The topic is not taken lightly by anyone. Sandra's request sparks a fistfight, breaks up a marriage, and even leads to a suicide attempt. Meanwhile, as more people agree to vote to retain Sandra even if it means surrendering their bonus, some hope creeps into her plight of desperation.

Manu (Fabrizio Rongione) encourages his depressed wife Sandra (Marion Cotillard) to fight for her job.

Two Days, One Night plays quite a bit like 12 Angry Men, only instead of having to get a stuffy jury room of strangers to reconsider their vote in a trial verdict, Sandra is out and about trying to persuade her workmates to save her factory job.

Written and directed by brothers Jean-Pierre and Luc Dardenne (The Kid with a Bike, L'enfant), the film is sunny, contemporary, fictional, and apolitical, qualities that Oscar contenders in both the Foreign Language Film and Lead Actress categories rarely possess. It is an appealing, universal, and supremely involving human tale.

At its center is a character we know little about but care for deeply. We never know what specific (presumably depression-related) ailment kept Sandra out of work or learn why this job is so important to her. In passing, we gather that she is working for some kind of solar paneling company, but we never see her or her workmates actually working.
The math is kind of tough to wrap your head around in that the sixteen workers are each sacrificing a thousand Euro and, in one case, significantly less, which suggests that Sandra's salary is around the equivalent of 17 thousand US dollars, a rather measly income by American standards. Nonetheless, it is easy to sympathize with someone put out of work and to want a down and out mother and wife to get another chance and to get what she wants.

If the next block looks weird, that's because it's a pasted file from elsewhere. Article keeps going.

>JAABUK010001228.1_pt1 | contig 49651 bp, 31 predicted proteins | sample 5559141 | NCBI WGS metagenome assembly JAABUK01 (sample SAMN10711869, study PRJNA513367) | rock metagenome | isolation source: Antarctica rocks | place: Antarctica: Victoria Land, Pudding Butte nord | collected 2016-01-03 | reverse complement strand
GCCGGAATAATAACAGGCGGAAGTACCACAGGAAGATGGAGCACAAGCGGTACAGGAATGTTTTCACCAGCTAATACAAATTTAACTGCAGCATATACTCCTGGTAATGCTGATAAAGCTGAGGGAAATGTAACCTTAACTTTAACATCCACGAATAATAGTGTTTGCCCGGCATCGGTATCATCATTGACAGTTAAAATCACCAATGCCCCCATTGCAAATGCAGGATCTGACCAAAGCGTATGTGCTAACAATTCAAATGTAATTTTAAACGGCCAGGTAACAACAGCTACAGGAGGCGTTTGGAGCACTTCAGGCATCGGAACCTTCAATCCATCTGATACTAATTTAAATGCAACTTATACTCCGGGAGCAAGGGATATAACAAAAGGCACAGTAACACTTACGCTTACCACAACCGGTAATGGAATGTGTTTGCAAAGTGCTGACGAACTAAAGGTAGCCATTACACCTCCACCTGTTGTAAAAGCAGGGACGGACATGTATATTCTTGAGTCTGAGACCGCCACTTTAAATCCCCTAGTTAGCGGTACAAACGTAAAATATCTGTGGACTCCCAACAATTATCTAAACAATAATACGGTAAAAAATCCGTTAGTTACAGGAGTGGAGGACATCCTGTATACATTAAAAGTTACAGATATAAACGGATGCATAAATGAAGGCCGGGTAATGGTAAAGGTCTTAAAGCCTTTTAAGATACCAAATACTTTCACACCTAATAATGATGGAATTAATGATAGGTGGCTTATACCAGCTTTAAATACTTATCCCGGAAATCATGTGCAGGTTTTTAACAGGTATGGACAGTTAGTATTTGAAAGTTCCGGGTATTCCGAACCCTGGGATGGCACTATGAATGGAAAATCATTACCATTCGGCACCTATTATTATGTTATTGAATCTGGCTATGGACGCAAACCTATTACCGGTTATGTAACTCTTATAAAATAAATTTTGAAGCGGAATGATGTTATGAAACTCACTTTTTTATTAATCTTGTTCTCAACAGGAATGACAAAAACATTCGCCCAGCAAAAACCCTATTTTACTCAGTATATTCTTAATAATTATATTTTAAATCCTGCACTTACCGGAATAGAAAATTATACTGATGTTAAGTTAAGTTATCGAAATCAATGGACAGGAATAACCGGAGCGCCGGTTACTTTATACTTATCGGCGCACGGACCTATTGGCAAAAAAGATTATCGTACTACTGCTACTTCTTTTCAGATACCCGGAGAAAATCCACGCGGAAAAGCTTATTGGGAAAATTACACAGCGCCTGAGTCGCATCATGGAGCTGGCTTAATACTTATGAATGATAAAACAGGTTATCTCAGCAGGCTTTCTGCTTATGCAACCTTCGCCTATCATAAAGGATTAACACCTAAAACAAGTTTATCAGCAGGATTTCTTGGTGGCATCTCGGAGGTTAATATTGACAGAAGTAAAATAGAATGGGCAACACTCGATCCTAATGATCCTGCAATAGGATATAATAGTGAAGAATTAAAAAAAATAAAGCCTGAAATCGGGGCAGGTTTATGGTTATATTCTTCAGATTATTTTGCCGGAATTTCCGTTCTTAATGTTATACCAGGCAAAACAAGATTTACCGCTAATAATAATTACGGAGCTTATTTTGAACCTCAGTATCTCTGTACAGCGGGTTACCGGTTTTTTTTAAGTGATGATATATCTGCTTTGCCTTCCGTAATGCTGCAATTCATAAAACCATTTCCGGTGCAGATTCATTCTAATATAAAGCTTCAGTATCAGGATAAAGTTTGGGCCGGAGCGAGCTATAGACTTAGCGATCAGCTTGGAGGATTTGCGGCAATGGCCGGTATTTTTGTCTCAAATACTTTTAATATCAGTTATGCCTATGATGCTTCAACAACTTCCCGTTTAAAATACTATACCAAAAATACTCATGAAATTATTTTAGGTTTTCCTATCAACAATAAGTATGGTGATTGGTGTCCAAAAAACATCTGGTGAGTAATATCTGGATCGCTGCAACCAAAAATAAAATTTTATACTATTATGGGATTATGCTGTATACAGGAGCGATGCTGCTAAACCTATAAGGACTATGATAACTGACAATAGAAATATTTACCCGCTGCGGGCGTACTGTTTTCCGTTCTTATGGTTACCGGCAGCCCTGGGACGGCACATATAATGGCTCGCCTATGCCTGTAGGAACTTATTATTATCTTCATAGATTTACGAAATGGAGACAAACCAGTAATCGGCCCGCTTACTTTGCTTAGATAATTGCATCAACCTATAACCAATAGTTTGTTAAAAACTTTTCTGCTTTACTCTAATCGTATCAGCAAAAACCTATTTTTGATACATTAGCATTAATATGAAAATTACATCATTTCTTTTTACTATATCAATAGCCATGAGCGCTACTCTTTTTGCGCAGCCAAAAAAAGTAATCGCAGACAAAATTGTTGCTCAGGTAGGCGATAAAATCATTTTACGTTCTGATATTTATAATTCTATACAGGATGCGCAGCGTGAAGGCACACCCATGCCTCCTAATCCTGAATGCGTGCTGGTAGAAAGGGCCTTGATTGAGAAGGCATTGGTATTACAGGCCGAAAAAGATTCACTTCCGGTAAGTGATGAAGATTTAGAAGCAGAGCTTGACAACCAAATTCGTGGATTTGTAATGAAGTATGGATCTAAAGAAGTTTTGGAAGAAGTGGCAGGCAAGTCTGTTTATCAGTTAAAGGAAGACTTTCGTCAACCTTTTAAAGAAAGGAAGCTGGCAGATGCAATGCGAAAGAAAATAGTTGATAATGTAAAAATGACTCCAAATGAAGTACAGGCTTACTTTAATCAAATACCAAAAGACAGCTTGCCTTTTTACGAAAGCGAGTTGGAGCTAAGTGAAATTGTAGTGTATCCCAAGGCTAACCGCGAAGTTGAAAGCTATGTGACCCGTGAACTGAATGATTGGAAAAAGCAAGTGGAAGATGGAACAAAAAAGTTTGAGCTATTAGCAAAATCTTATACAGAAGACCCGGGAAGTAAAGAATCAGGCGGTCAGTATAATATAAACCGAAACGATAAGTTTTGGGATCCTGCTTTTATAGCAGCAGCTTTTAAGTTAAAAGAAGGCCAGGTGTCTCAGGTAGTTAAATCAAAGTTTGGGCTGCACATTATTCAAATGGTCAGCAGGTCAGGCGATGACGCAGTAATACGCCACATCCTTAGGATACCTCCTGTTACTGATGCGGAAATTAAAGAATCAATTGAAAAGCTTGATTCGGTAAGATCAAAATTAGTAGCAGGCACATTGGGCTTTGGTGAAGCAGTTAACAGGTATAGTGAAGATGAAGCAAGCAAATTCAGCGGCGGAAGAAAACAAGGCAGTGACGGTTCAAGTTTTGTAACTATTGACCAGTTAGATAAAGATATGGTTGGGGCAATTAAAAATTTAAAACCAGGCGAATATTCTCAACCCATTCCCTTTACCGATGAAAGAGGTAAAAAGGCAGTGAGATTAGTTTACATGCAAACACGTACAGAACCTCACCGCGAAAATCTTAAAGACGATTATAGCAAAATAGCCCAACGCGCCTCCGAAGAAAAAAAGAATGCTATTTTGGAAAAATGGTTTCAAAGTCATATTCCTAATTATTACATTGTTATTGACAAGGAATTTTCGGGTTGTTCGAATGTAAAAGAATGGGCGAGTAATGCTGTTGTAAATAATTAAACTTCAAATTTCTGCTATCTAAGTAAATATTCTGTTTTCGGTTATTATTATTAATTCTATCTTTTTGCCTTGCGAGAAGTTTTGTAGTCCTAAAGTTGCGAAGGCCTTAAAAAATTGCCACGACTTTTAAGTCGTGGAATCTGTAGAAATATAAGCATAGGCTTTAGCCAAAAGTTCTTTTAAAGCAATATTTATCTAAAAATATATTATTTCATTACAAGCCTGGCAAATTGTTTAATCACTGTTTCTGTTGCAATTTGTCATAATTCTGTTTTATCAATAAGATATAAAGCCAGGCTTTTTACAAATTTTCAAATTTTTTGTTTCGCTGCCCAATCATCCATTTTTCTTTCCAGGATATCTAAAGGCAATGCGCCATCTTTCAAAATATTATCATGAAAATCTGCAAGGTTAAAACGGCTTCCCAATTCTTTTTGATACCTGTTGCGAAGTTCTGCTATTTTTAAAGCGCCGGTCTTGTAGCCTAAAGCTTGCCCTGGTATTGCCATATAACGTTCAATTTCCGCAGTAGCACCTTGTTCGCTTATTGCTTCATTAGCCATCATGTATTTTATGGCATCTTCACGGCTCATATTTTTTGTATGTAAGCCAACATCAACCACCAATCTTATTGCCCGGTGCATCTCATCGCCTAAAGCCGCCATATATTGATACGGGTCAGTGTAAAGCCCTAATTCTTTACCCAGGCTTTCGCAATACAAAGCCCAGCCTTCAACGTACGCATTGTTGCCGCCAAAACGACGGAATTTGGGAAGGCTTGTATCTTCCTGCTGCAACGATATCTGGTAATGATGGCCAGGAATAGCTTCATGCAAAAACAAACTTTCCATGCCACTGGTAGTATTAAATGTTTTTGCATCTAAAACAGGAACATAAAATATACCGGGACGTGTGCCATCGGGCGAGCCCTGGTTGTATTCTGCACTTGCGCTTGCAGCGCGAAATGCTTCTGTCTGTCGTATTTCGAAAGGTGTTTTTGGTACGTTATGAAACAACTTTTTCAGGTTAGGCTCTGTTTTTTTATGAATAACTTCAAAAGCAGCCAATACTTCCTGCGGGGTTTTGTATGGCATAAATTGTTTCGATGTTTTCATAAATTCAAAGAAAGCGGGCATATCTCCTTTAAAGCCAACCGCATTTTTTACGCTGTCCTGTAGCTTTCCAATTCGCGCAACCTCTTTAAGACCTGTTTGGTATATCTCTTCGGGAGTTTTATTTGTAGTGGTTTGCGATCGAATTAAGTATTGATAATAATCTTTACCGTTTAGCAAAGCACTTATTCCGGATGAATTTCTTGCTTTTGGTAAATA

Cotillard, who impresses to an even greater degree than usual, failed to repeat her 2007 Best Actress win for La Vie en Rose, losing to four-time bridesmaid Julianne Moore. Though doing most of its business after the Academy Award nominations were announced, Christmas Eve opener Two Days remained a much smaller draw than its English language competition, while also grossing less in North America than Foreign Language winner Ida and nominee Wild Tales. The movie nonetheless receives an honor significant in its own right, by getting admitted into The Criterion Collection via this week's Blu-ray and DVD debuts bearing spine number 771.

Two Days, One Night: The Criterion Collection Blu-ray Disc cover art -- click to buy from Amazon.com Blu-ray Disc Details

1.85:1 Widescreen
5.1 DTS-HD MA (French)
Subtitles: English
French Extras Subtitled in English; Not Closed Captioned
Suggested Retail Price: $39.95
Release Date: August 25, 2015
Single-sided, dual-layered disc (BD-50)
Clear Keepcase
Also available on DVD ($29.95 SRP) and Amazon Instant Video


Criterion routinely makes old movies look new, so it's little surprise that Two Days, One Night, which was playing in theaters just a few months ago, looks exquisite on Blu-ray. The 1.85:1 transfer shows off the film's sunny, vibrant visuals without even the tiniest of imperfections, while the 5.1 DTS-HD master audio French soundtrack presents the unscored film's dialogue with care. English subtitles provide an impeccable translation.

Marion Cotillard uses perfect English in her interview. Writers-directors Jean-Pierre and Luc Dardenne revisit a football field and other Belgian locations at which they shot the film.


The Blu-ray's all-HD extras begin with Criterion's long interview (51:04) of writers-directors Jean-Pierre and Luc Dardenne.
They discuss the novels that inspired the screenplay, the themes that define the movie, and the characters. Their subtitle-translated French remarks are complemented by the occasional film clip.